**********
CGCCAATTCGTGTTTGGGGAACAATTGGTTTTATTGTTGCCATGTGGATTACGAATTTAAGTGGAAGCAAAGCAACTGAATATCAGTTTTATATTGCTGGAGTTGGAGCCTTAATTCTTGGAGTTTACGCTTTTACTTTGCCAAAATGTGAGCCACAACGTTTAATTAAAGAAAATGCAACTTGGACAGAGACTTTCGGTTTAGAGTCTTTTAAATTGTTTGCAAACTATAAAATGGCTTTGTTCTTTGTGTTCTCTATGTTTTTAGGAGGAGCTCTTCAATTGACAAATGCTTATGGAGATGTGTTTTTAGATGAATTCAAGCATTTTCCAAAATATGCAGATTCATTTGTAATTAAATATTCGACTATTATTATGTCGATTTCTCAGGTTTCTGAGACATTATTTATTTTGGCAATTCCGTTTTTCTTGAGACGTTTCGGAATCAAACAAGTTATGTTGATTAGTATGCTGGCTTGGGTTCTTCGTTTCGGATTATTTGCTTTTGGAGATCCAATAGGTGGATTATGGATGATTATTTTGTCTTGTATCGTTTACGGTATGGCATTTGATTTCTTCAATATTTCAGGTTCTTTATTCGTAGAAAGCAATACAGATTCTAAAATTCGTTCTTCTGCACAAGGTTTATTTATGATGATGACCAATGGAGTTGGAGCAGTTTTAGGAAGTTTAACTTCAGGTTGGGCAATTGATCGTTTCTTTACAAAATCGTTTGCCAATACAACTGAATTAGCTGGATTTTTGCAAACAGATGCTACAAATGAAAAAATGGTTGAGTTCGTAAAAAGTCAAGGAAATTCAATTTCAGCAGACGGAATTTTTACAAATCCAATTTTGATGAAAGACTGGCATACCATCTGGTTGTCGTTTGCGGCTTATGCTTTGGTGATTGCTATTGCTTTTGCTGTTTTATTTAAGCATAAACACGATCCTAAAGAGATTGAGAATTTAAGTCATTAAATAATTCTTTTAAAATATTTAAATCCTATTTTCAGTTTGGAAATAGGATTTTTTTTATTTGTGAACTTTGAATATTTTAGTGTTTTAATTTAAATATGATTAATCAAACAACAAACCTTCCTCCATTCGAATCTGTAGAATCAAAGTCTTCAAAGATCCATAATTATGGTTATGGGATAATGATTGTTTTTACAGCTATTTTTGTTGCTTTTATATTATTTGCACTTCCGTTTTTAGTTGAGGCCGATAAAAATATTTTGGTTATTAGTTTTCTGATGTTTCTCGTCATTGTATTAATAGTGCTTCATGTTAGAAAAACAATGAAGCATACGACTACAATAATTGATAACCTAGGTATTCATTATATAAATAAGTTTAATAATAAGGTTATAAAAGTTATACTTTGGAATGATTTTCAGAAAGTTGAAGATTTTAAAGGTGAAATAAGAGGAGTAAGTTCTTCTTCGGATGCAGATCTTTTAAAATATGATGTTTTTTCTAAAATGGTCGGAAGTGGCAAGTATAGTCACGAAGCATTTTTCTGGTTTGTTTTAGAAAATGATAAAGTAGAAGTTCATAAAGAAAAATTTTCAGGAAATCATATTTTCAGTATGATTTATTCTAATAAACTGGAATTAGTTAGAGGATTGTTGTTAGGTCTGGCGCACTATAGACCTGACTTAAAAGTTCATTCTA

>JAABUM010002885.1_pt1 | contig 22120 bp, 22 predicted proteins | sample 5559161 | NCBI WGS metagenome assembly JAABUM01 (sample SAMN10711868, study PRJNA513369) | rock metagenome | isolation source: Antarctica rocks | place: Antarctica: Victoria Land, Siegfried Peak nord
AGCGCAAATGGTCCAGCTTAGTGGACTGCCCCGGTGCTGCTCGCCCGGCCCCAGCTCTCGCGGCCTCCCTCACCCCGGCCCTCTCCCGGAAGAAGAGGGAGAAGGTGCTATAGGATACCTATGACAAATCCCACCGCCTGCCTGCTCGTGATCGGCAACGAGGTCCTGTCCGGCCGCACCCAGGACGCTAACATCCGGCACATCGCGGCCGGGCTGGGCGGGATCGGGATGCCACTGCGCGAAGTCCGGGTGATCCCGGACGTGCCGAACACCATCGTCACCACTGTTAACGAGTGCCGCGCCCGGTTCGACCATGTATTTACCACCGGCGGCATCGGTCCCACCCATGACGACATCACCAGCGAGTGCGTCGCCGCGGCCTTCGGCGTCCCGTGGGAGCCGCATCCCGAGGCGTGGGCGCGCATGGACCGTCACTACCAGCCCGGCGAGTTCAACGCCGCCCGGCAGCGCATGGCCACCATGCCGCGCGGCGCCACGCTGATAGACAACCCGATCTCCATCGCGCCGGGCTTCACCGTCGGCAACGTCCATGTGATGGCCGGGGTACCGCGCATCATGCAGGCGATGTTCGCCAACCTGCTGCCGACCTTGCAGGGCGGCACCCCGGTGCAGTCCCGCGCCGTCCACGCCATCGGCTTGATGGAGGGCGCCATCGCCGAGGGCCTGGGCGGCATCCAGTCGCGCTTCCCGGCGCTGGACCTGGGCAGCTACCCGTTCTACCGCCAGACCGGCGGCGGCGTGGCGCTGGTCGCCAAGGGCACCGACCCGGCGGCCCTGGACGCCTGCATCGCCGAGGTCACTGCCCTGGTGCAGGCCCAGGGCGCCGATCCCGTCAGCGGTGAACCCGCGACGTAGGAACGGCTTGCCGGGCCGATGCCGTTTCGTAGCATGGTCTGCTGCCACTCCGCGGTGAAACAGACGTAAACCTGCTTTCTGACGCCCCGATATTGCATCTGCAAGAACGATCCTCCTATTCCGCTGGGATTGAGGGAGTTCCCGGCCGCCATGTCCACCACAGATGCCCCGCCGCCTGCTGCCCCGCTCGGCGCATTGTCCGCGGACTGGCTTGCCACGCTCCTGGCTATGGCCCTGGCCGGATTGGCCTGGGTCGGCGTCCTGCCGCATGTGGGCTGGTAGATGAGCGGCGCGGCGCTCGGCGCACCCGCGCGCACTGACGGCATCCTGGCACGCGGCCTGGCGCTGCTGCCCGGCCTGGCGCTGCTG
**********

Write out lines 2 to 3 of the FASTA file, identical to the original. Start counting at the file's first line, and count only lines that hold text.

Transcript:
>JAABUM010002885.1_pt1 | contig 22120 bp, 22 predicted proteins | sample 5559161 | NCBI WGS metagenome assembly JAABUM01 (sample SAMN10711868, study PRJNA513369) | rock metagenome | isolation source: Antarctica rocks | place: Antarctica: Victoria Land, Siegfried Peak nord
AGCGCAAATGGTCCAGCTTAGTGGACTGCCCCGGTGCTGCTCGCCCGGCCCCAGCTCTCGCGGCCTCCCTCACCCCGGCCCTCTCCCGGAAGAAGAGGGAGAAGGTGCTATAGGATACCTATGACAAATCCCACCGCCTGCCTGCTCGTGATCGGCAACGAGGTCCTGTCCGGCCGCACCCAGGACGCTAACATCCGGCACATCGCGGCCGGGCTGGGCGGGATCGGGATGCCACTGCGCGAAGTCCGGGTGATCCCGGACGTGCCGAACACCATCGTCACCACTGTTAACGAGTGCCGCGCCCGGTTCGACCATGTATTTACCACCGGCGGCATCGGTCCCACCCATGACGACATCACCAGCGAGTGCGTCGCCGCGGCCTTCGGCGTCCCGTGGGAGCCGCATCCCGAGGCGTGGGCGCGCATGGACCGTCACTACCAGCCCGGCGAGTTCAACGCCGCCCGGCAGCGCATGGCCACCATGCCGCGCGGCGCCACGCTGATAGACAACCCGATCTCCATCGCGCCGGGCTTCACCGTCGGCAACGTCCATGTGATGGCCGGGGTACCGCGCATCATGCAGGCGATGTTCGCCAACCTGCTGCCGACCTTGCAGGGCGGCACCCCGGTGCAGTCCCGCGCCGTCCACGCCATCGGCTTGATGGAGGGCGCCATCGCCGAGGGCCTGGGCGGCATCCAGTCGCGCTTCCCGGCGCTGGACCTGGGCAGCTACCCGTTCTACCGCCAGACCGGCGGCGGCGTGGCGCTGGTCGCCAAGGGCACCGACCCGGCGGCCCTGGACGCCTGCATCGCCGAGGTCACTGCCCTGGTGCAGGCCCAGGGCGCCGATCCCGTCAGCGGTGAACCCGCGACGTAGGAACGGCTTGCCGGGCCGATGCCGTTTCGTAGCATGGTCTGCTGCCACTCCGCGGTGAAACAGACGTAAACCTGCTTTCTGACGCCCCGATATTGCATCTGCAAGAACGATCCTCCTATTCCGCTGGGATTGAGGGAGTTCCCGGCCGCCATGTCCACCACAGATGCCCCGCCGCCTGCTGCCCCGCTCGGCGCATTGTCCGCGGACTGGCTTGCCACGCTCCTGGCTATGGCCCTGGCCGGATTGGCCTGGGTCGGCGTCCTGCCGCATGTGGGCTGGTAGATGAGCGGCGCGGCGCTCGGCGCACCCGCGCGCACTGACGGCATCCTGGCACGCGGCCTGGCGCTGCTGCCCGGCCTGGCGCTGCTG